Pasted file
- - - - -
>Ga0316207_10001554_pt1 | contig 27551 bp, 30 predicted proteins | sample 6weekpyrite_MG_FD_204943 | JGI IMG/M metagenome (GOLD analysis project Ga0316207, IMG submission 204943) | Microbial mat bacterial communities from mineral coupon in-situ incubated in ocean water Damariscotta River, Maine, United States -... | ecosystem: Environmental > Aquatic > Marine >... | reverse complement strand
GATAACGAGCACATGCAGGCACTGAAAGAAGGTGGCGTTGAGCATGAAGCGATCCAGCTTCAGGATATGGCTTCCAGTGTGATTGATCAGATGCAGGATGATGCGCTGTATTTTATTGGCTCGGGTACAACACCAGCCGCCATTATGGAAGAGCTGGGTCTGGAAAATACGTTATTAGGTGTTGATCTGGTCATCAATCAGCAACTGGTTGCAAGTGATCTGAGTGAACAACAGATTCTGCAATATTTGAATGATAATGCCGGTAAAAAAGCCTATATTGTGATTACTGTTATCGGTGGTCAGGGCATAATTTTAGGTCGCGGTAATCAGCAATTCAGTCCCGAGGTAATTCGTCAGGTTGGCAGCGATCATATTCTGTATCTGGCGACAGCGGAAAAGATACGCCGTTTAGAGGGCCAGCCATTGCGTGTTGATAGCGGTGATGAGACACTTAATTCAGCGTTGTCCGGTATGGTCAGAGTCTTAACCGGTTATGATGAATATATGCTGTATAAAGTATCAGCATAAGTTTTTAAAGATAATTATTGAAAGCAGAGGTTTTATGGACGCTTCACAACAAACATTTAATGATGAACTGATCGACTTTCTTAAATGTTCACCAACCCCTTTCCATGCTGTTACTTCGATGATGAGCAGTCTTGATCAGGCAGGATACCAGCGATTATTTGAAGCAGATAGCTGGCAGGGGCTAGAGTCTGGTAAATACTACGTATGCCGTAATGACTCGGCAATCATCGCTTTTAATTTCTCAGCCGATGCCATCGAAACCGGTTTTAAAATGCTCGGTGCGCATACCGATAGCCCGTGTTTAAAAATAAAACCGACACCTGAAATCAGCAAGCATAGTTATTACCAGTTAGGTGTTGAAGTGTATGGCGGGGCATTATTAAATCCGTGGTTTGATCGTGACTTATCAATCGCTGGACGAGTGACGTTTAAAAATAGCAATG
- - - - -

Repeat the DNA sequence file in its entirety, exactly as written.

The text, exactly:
>Ga0316207_10001554_pt1 | contig 27551 bp, 30 predicted proteins | sample 6weekpyrite_MG_FD_204943 | JGI IMG/M metagenome (GOLD analysis project Ga0316207, IMG submission 204943) | Microbial mat bacterial communities from mineral coupon in-situ incubated in ocean water Damariscotta River, Maine, United States -... | ecosystem: Environmental > Aquatic > Marine >... | reverse complement strand
GATAACGAGCACATGCAGGCACTGAAAGAAGGTGGCGTTGAGCATGAAGCGATCCAGCTTCAGGATATGGCTTCCAGTGTGATTGATCAGATGCAGGATGATGCGCTGTATTTTATTGGCTCGGGTACAACACCAGCCGCCATTATGGAAGAGCTGGGTCTGGAAAATACGTTATTAGGTGTTGATCTGGTCATCAATCAGCAACTGGTTGCAAGTGATCTGAGTGAACAACAGATTCTGCAATATTTGAATGATAATGCCGGTAAAAAAGCCTATATTGTGATTACTGTTATCGGTGGTCAGGGCATAATTTTAGGTCGCGGTAATCAGCAATTCAGTCCCGAGGTAATTCGTCAGGTTGGCAGCGATCATATTCTGTATCTGGCGACAGCGGAAAAGATACGCCGTTTAGAGGGCCAGCCATTGCGTGTTGATAGCGGTGATGAGACACTTAATTCAGCGTTGTCCGGTATGGTCAGAGTCTTAACCGGTTATGATGAATATATGCTGTATAAAGTATCAGCATAAGTTTTTAAAGATAATTATTGAAAGCAGAGGTTTTATGGACGCTTCACAACAAACATTTAATGATGAACTGATCGACTTTCTTAAATGTTCACCAACCCCTTTCCATGCTGTTACTTCGATGATGAGCAGTCTTGATCAGGCAGGATACCAGCGATTATTTGAAGCAGATAGCTGGCAGGGGCTAGAGTCTGGTAAATACTACGTATGCCGTAATGACTCGGCAATCATCGCTTTTAATTTCTCAGCCGATGCCATCGAAACCGGTTTTAAAATGCTCGGTGCGCATACCGATAGCCCGTGTTTAAAAATAAAACCGACACCTGAAATCAGCAAGCATAGTTATTACCAGTTAGGTGTTGAAGTGTATGGCGGGGCATTATTAAATCCGTGGTTTGATCGTGACTTATCAATCGCTGGACGAGTGACGTTTAAAAATAGCAATG